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Reformed. Christianity. Evangelism. Modern Culture.
Warren Wiersbe’s Commentaries are such a wealth of Biblical teaching broken down into simple mouth sized chunks that one can nibble on endlessly. Well, okay I really like them. Take for example when it comes to dealing with the doctrine of God’s Unconditional election:
This miracle [the new birth] all began with God: we were chosen by the Father (Eph. 1:3-4). This took place in the deep counsels of eternity, and we knew nothing about it until it was revealed to us in the Word of God. This election was not based on anything we had done, because we were not even on the scene. Nor was it based on anything God saw that we would be or do. God’s election was based wholly on His grace and love. We cannot explain it (Rom. 11:33-36), but we can rejoice in it.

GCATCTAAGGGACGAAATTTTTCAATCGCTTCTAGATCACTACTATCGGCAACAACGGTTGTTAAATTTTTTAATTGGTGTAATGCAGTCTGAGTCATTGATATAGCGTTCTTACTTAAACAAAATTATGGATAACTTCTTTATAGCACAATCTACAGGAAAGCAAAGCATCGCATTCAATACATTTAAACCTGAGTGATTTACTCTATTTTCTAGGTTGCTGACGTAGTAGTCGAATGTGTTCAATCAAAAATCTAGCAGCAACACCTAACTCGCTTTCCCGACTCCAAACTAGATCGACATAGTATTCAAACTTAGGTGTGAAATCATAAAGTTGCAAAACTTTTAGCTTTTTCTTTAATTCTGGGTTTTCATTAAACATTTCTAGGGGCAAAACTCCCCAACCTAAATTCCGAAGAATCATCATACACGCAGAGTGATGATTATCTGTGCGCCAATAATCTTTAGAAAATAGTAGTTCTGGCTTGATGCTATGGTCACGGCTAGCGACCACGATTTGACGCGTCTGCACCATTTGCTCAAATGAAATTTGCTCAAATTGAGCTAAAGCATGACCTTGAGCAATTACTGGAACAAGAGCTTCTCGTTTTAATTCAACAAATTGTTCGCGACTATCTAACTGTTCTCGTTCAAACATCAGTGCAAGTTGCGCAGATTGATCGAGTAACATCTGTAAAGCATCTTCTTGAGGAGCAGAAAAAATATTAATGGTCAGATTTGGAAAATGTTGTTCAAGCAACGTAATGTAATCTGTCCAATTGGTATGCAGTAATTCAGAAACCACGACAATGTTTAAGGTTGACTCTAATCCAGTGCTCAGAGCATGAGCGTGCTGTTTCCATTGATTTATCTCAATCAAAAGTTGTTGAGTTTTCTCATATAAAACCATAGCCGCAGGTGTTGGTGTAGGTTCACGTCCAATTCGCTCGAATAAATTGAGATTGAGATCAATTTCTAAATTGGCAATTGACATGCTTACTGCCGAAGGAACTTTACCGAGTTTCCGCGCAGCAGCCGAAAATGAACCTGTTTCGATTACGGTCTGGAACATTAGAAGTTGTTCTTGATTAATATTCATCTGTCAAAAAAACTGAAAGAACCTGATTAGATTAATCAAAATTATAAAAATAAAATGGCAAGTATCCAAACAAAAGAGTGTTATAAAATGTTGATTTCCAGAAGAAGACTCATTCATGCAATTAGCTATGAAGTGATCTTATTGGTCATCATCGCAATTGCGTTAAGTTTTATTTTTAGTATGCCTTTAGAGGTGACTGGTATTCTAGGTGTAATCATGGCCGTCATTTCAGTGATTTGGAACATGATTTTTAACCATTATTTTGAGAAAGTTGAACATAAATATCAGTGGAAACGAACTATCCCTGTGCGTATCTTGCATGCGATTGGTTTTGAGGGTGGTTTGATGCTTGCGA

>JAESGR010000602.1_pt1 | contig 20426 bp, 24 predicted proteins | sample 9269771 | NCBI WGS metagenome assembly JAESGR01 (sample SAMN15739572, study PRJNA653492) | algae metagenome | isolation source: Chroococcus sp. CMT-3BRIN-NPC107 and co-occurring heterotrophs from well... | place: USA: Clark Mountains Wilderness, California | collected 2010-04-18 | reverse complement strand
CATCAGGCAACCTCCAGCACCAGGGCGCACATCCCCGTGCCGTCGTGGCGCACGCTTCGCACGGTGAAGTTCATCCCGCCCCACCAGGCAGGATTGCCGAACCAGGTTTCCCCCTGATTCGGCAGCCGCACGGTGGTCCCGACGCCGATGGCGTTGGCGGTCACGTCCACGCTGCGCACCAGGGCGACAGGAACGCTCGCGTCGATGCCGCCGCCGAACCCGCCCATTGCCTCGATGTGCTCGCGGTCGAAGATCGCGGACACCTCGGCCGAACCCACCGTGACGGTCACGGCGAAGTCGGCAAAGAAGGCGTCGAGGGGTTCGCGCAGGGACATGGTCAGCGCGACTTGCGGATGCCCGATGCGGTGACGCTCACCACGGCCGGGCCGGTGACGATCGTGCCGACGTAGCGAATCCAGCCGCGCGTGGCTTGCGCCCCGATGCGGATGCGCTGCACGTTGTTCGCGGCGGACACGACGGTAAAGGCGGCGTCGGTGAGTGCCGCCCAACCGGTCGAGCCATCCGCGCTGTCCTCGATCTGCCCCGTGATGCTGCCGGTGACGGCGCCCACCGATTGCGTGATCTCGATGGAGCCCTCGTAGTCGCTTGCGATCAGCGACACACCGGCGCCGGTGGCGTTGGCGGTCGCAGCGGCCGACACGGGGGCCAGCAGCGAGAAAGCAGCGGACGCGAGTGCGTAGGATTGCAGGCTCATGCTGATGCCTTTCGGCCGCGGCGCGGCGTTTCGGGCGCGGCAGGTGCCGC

‘Foreknowledge’ does not suggest that God merely knew ahead of time that we would believe, and therefore He chose us. This would raise the question.’Who or what made us decide for Christ?’ and would take our salvation completely out of God’s hands. In the Bible, ‘to foreknow’ means ‘to set on’s love upon a person pr persons in a personal way.’
It is used this way in Amos 3:2: ‘You only have I known of all the families of the earth.’ God set His electing love on the nation of Israel. Other verses that use ‘know’ in this special sense are 1 Corinthians 8:3, John 10:14, 27; Matthew 7:23; and Psalm 1:6.
But the plan of salvation includes more than the Father’s electing love; it also includes the work of the Spirit in convicting the sinner and bringing him to faith in Christ. The best commentary on this is 2 Thessalonians 2:13-14. Also, the Son of God had to die on the cross for our sins, or there could be no salvation. We have been chosen by the Father, purchased by the Son, and set apart by the Spirit. It takes all three if there is to be a true experience of salvation.
Excerpt from Who’s that preacher?